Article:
- MIT Technology Review – Could ChatGPT do my job?…So far, newsrooms have pursued two very different approaches to integrating the buzziest new AI tool, ChatGPT, into their work. Tech news site CNET secretly started using ChatGPT to write entire articles, only for the experiment to go up in flames. It ultimately had to issue corrections amid accusations of plagiarism. Buzzfeed, on the other hand, has taken a more careful, measured approach. Its leaders want to use ChatGPT to generate quiz answers guided by journalists who create the topics and questions. You can boil these stories down to a fundamental question many industries now face: How much control should we give to an AI system? CNET gave too much and ended up in an embarrassing mess, whereas Buzzfeed’s more cautious (and transparent) approach of using ChatGPT as a productivity tool has been generally well received, and led its stock price to surge. But here’s the dirty secret of journalism: a surprisingly large amount of it could be automated, says Charlie Beckett, a professor at the London School of Economics who runs a program called JournalismAI. Journalists routinely reuse text from news agencies and steal ideas for stories and sources from competitors. It makes perfect sense for newsrooms to explore how new technologies could help them make these processes more efficient.
- See also MIT Technology Review Research Report: Generative AI in Industrial Design and Engineering (Individual License $)
- See also The Guardian – I’m a copywriter. I’m pretty sure artificial intelligence is going to take my job
- See also WSJ – “Some businesses are figuring out how to harness the buzzy technology to improve online chat functions, though executives are wary of AI’s tendency to get things wrong. Businesses hope the artificial-intelligence technology behind ChatGPT can turn ordinary chatbots into impressive fonts of information, potentially transforming customer service. But many executives said they are proceeding with caution, given the limitations of ChatGPT—fine-tuned from GPT-3.5, a model created by startup OpenAI—as well as OpenAI’s older AI language system, GPT-3, which companies are already starting to integrate into digital products. ChatGPT, launched by OpenAI in November, quickly went viral for its often elegant, information-packed responses to various questions, gripping the imaginations of regular people, business leaders and investors including Microsoft Corp. whichSee also began backing OpenAI in 2019 and said Monday that it would make a multibillion-dollar investment in the startup. OpenAI last week said it would soon add ChatGPT, which stands for chat generative pre-trained transformer, to its application programming interface, or API, which lets developers embed OpenAI technology into their own products. But customer-experience executives said overreliance on such AI models could lead to companies dishing out incorrect information to customers online without knowing they are doing so. While many chatbots are trained to deliver a version of “I don’t know” to requests they cannot compute, ChatGPT, for example, is more likely to spout off a response with complete confidence—even if the information is wrong…”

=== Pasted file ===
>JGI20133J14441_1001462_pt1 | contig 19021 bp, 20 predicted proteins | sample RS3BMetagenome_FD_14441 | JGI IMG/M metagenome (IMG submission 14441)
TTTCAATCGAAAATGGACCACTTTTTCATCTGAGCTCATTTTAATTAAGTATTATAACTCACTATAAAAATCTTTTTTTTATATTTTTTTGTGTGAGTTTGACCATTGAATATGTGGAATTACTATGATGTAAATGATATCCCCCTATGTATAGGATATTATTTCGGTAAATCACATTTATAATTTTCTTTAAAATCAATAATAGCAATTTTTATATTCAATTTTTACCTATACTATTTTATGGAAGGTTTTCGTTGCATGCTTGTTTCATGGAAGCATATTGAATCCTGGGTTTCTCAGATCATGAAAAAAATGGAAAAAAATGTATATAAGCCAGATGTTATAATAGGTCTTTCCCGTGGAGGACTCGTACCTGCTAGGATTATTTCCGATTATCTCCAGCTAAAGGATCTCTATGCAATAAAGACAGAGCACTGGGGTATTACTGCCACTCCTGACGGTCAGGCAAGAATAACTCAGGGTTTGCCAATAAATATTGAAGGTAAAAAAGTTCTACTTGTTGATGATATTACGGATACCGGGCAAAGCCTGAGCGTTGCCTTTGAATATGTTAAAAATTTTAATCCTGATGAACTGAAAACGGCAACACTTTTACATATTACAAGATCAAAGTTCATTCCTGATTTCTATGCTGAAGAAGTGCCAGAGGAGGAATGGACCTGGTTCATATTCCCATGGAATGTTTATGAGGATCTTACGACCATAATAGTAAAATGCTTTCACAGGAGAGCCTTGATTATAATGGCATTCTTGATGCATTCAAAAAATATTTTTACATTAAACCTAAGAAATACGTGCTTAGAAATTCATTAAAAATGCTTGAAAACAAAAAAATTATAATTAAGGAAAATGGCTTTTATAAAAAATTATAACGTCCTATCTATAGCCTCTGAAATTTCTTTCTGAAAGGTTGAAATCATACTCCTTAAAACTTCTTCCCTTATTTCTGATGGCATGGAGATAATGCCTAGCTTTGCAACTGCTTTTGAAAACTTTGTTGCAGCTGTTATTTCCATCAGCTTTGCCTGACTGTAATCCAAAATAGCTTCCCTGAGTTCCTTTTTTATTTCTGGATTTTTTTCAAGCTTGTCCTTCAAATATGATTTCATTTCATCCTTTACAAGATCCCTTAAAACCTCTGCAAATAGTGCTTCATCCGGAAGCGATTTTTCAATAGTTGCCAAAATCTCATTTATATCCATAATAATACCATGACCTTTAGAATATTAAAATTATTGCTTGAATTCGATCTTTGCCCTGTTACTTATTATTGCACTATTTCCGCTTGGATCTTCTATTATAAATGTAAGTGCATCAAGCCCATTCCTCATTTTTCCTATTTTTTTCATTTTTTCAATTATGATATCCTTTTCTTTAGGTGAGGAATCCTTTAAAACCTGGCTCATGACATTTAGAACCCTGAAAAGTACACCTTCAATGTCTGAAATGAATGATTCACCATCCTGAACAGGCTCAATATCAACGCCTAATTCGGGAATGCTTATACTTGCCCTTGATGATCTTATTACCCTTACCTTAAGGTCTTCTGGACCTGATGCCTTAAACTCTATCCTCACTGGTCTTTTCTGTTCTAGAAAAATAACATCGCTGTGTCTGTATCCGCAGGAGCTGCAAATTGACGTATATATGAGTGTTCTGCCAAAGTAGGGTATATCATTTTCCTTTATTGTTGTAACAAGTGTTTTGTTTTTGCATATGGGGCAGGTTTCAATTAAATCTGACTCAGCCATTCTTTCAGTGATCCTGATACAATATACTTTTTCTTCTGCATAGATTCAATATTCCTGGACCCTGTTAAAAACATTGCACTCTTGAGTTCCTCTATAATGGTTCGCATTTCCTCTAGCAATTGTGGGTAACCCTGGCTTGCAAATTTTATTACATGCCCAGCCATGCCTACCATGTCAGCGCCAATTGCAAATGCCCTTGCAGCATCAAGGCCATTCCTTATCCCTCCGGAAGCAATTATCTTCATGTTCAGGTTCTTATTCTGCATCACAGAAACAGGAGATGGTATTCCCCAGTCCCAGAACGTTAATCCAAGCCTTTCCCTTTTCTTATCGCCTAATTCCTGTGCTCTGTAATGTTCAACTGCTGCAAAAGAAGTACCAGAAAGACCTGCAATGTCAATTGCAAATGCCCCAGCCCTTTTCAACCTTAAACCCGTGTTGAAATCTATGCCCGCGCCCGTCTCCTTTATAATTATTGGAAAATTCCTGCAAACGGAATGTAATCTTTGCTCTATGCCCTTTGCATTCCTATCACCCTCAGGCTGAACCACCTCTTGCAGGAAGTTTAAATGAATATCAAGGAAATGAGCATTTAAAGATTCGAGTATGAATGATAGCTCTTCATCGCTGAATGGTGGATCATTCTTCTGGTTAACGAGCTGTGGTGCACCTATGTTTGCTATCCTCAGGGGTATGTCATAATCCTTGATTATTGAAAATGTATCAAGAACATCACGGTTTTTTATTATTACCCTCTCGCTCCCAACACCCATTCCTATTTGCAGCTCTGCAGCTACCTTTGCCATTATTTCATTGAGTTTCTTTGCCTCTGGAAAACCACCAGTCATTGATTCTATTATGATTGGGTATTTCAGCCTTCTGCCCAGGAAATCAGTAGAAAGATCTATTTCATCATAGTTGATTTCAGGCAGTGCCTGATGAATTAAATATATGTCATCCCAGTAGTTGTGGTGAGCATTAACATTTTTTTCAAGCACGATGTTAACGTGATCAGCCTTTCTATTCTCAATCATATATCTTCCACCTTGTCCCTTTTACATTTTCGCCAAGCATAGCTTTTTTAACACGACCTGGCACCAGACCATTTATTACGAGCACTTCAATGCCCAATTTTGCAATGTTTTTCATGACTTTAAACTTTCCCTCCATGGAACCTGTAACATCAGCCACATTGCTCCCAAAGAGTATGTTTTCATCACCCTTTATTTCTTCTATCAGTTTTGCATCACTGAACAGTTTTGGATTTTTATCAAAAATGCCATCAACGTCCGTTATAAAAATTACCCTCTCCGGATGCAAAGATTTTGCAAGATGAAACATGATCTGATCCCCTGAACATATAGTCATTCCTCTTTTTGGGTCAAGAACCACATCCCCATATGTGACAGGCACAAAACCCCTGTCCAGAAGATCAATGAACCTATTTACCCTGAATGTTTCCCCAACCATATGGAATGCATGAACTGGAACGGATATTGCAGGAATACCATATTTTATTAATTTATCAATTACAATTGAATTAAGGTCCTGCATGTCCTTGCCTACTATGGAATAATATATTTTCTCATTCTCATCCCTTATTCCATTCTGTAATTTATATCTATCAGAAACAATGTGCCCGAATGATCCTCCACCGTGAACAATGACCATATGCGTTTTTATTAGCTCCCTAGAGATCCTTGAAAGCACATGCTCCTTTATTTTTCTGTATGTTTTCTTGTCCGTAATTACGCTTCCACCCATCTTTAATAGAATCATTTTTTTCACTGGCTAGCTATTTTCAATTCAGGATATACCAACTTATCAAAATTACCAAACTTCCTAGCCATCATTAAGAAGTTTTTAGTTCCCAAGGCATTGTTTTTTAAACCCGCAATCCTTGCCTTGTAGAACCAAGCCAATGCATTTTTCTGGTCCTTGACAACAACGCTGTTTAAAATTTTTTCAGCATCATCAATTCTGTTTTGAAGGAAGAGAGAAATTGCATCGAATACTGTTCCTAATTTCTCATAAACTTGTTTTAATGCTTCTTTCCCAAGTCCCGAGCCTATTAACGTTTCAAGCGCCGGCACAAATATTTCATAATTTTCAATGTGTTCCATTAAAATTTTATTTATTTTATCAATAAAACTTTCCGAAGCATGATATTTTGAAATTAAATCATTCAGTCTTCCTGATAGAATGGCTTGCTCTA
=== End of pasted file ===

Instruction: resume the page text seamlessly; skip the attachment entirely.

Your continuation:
- See also OpenAI has hired an army of contractors to make basic coding obsolete
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